Fractal Architect 4 Help Index

Video Rendering Topics

Applies to:FA 3DFA 3D-AV

See also: Keyframe Window Video Animations
See also: Audio/Video Utilities

Motion Blur

Motion blur is only used for video animation. It is done by sub-frame interpolation where animation interpolation is done multiple times for each frame.

The motion blur parameter (the number of sub-frames) is called Fan Blades. Its value is the number of sub-frame interpolations per video frame.

Fan Blades
Fan Blades

When the Fan Blades setting is equal to 1, this means that no motion blur is produced. The maximum number of Fan blades is equal to the number of render batches used by the render. Larger images and higher render quality produce more render batches.

Fractal Architect 4 makes Motion Blur and On/Off setting and shows the Fan Blade setting the app chose (which depends on your video frame size and render quality).

For very large videos like 1080p HD, experience has shown that a very high Fan Blades setting was causing significant rendering performance penalty. So in Fractal Architect 4, there is cap to the maximum Fan Blades setting (defaults to 200). The Adjust Blades Cap opens the Preferences window so you can change the default cap value.

Keep in mind that for years, most movies produced by Hollywood are limited to 60 sub-frames motion blur per video frame. That is the same as a 60 Fan Blade setting.

Larger image frames require more rendering, so the maximum amount of motion blur is greater.

For example, a render image size of 640 X 480 pixels (480p SD) at render quality 200 has maximum Fan blades of 19.
When the frame size is raised to 720p HD (1280X720), the maximum Fan blades of 57.

With Motion Blur
With Motion Blur
No Motion Blur
No Motion Blur

Breaking Up a Render Into Chunks

Rendering videos can take a long time.

Consider that a 1 minute video (at 30 frames/sec) has 1,800 individual video frames, each which is a different rendered fractal image. If it takes 10 secs to render each video frame using the CPU, the time to render a full minute of video will be 5 hours.

So clearly GPU acceleration makes sense here, if your Mac has that capability. A Macbook Pro with a separate discrete GPU might be able to render the video frames 4X times faster when you select to render with the GPU. That still takes 1 hour and 15 minutes to render a minute long video at 30 frames per second.

You can render a video in chunks so that your Mac is not tied up with rendering all of the time. The recommended way to render a long video is to first render out each video frame as its own image file. Then as a second step you convert the image file sequence to a video.

As an alternative approach, you can render separate video segments (each segment is its own video clip) and then later splice the videos together.

When you are at a place in the App where you can create a fractal animation, you can either:

Pros Cons
Make Image Sequence Can inspect each frame. Requires later conversion to video step
Memory efficient. Image sequence disk storage requirement
Can recover from app crash.
Make Video Simpler Memory inefficient - all frames in memory
One Step Not usable for long videos - 60 video frames at most
All rendering work lost if run out of memory

Render Frame Range Narrowing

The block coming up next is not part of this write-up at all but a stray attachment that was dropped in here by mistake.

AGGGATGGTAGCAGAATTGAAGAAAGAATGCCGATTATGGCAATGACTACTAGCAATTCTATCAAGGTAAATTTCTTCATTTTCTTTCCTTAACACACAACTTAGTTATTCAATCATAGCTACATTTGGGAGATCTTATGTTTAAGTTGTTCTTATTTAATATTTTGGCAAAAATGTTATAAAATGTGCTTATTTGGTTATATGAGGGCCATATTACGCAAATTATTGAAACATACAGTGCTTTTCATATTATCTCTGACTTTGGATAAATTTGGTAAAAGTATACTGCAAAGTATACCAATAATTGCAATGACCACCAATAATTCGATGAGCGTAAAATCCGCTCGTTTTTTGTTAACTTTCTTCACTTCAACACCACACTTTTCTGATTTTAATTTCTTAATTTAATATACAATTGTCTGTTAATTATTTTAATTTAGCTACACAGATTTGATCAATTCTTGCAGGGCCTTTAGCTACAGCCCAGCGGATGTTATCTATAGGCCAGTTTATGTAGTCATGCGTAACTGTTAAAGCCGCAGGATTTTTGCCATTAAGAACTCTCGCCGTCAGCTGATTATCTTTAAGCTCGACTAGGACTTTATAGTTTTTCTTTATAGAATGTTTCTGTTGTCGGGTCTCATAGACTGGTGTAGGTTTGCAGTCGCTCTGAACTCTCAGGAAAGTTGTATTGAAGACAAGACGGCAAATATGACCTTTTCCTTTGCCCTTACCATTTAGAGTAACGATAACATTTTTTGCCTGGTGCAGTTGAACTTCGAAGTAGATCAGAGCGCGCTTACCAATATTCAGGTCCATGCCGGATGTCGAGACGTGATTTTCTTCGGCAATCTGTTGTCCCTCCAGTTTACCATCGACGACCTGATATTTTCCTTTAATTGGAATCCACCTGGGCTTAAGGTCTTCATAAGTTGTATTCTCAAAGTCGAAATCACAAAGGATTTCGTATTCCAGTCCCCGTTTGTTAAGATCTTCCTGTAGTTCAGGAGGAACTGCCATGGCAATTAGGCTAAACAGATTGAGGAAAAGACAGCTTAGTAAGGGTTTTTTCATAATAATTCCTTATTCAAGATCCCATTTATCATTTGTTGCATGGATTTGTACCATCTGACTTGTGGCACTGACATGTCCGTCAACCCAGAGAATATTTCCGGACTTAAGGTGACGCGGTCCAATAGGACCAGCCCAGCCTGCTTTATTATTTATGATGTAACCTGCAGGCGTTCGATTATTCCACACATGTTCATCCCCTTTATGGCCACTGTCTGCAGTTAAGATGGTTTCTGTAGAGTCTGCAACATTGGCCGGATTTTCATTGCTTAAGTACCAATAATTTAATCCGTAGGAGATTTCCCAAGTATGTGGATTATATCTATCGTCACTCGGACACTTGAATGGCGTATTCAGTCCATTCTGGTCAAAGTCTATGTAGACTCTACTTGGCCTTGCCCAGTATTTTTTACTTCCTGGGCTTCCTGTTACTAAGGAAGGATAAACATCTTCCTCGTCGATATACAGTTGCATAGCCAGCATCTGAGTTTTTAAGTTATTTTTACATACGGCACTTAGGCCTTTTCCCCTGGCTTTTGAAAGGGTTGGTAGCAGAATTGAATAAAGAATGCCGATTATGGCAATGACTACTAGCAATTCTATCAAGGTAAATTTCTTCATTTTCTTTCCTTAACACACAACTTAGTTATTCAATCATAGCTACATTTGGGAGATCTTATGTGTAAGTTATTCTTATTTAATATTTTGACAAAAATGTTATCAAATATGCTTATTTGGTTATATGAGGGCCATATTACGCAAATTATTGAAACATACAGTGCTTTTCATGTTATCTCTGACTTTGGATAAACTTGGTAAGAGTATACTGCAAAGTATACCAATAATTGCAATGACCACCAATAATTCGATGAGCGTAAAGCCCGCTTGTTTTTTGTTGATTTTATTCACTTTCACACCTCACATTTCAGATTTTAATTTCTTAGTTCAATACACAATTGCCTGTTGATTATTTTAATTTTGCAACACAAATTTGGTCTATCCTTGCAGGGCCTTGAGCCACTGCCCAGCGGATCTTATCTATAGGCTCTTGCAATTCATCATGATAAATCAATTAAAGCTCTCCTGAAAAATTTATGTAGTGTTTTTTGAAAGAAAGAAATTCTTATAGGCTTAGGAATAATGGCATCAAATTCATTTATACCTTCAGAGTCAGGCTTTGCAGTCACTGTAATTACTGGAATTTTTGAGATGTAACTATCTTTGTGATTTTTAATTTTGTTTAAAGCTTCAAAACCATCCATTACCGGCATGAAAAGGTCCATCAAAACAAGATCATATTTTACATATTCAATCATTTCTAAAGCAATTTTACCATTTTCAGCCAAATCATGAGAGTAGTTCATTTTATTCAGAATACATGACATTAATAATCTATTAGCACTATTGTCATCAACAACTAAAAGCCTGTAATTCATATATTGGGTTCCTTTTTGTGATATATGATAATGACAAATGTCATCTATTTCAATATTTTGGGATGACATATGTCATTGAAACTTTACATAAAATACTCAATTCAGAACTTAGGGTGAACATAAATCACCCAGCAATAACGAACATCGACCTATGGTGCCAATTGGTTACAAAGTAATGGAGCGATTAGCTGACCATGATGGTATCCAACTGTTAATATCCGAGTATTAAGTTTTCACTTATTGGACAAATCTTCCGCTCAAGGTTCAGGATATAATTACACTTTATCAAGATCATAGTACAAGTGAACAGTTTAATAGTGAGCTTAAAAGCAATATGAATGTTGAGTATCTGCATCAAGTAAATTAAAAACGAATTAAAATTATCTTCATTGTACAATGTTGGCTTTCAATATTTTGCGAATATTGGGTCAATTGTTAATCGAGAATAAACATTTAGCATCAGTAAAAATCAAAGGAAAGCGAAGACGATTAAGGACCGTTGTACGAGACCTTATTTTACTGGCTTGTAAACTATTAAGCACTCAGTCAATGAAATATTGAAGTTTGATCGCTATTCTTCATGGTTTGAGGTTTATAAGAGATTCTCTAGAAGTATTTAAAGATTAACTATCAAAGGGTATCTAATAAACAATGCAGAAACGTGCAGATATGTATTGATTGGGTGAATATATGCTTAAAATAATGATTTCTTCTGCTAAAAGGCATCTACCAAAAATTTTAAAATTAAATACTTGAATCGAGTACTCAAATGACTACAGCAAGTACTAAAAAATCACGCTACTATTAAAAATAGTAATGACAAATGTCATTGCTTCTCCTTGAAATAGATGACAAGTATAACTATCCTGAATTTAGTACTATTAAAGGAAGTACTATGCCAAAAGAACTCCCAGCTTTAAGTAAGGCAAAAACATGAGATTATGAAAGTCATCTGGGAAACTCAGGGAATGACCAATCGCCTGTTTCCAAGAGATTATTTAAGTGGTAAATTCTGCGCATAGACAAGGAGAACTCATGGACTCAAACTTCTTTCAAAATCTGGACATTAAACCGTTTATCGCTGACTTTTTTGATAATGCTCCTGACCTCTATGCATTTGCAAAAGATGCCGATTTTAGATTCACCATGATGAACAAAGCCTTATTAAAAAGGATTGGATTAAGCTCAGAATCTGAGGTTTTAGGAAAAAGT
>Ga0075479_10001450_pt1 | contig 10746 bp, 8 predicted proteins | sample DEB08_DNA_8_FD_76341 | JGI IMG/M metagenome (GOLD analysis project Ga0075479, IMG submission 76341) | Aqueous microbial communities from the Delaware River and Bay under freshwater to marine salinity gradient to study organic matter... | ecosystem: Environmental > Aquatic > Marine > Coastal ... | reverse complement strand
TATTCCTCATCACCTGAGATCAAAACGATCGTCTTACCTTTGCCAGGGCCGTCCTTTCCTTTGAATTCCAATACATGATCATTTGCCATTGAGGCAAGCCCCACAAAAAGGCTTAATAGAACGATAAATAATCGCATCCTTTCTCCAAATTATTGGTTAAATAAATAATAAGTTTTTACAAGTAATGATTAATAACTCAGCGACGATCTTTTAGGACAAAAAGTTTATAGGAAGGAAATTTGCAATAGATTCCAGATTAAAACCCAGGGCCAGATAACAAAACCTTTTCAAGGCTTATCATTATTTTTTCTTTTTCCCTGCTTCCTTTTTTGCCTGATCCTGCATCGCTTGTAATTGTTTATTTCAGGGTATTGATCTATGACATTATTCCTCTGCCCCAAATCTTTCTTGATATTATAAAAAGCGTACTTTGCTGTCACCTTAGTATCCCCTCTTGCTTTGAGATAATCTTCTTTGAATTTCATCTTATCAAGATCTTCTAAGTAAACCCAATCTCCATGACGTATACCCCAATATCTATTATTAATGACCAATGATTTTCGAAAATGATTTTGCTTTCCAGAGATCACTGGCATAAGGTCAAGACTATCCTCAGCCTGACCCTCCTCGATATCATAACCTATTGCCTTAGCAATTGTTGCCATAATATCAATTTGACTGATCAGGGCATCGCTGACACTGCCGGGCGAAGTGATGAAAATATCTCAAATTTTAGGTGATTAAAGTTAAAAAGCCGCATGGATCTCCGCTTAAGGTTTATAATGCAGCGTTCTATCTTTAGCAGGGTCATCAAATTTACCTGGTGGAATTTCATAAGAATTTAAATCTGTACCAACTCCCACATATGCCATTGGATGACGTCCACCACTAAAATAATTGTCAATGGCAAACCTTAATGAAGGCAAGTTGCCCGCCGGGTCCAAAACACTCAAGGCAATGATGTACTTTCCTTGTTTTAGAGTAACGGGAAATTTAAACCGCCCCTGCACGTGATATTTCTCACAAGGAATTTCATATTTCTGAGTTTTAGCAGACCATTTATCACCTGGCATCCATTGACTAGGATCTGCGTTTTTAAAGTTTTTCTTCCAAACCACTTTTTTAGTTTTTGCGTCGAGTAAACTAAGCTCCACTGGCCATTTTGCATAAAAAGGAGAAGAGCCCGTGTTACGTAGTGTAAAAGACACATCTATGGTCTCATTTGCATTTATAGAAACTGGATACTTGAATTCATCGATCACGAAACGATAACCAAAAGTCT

Render Just a Subset of the Video Frames

When you first open the Render video dialog, the entire render range is selected to be rendered. You might want to break up the render into 30 frame chunks.

Note the Available frame count is 240 (which is the total un-narrowed frame count).

Render all frames
Render all frames

This frame range will render just the first 30 frames.
Here we set the frame Count value to 30 and the Start value is 0 - where 0 represents the first frame.

Render first 30 frames
Render first 30 frames

This frame range will render just the last 30 frames.
Here we set the frame Count value to 30 and the Start value is 210.
Note: Available value of 240 minus 30 equals 210.

Render last 30 frames
Render last 30 frames

Making Image File Sequences

Steps to Render to an Image file sequence:

  1. Click the Make Frames button.
  2. Pick video frame size, render quality.
  3. Pick a frame range to render. See Render Frame Range Narrowing.
  4. Click the Render! button.

Converting Image Sequence to Video

Use: File > Convert Image Sequence to Movie

  1. Pick the folder where the Image file sequence is.
  2. Pick a frame rate (defaults to 30 frames/sec) and a Video Bitrate for the video.
  3. Click the Make Movie button.

Making Small Videos

Steps to Render to a video:

  1. Click the Make Video button.
  2. Pick video frame size, render quality.
  3. Pick a frame range to render. See [Render Narrowing][Render Narrowing].
  4. Pick the Video nitrate and video framerate.
  5. Click the Render! button.

Splicing Video Segments

Use: File > Splice Videos Together

This will combine two video segments together into a new longer video.

Video Bitrate

Video Bitrate is the number of bits per second that the video uses.
The video size is directly proportional to this video bit rate.

Higher bit rates represent lower compression than higher bit rates.

Because of the video memory storage requirements, different mediums have different typical video bitrates. For Web sites, like YouTube or Vimeo, you should consult their documentation to see the appropriate video bitrates for the video frame sizes. Web usage is optimized for reasonable download times.

Setting the Video Bitrate

You choose the target device type first, then adjust the slider in the app to set the effective video bit rate.

Note: the only difference between the 3 device types is the amount of video compression applied. The output file formats are identical. To burn a DVD or Blue Ray disk, you can use iDVD (part of the iLife suite from Apple).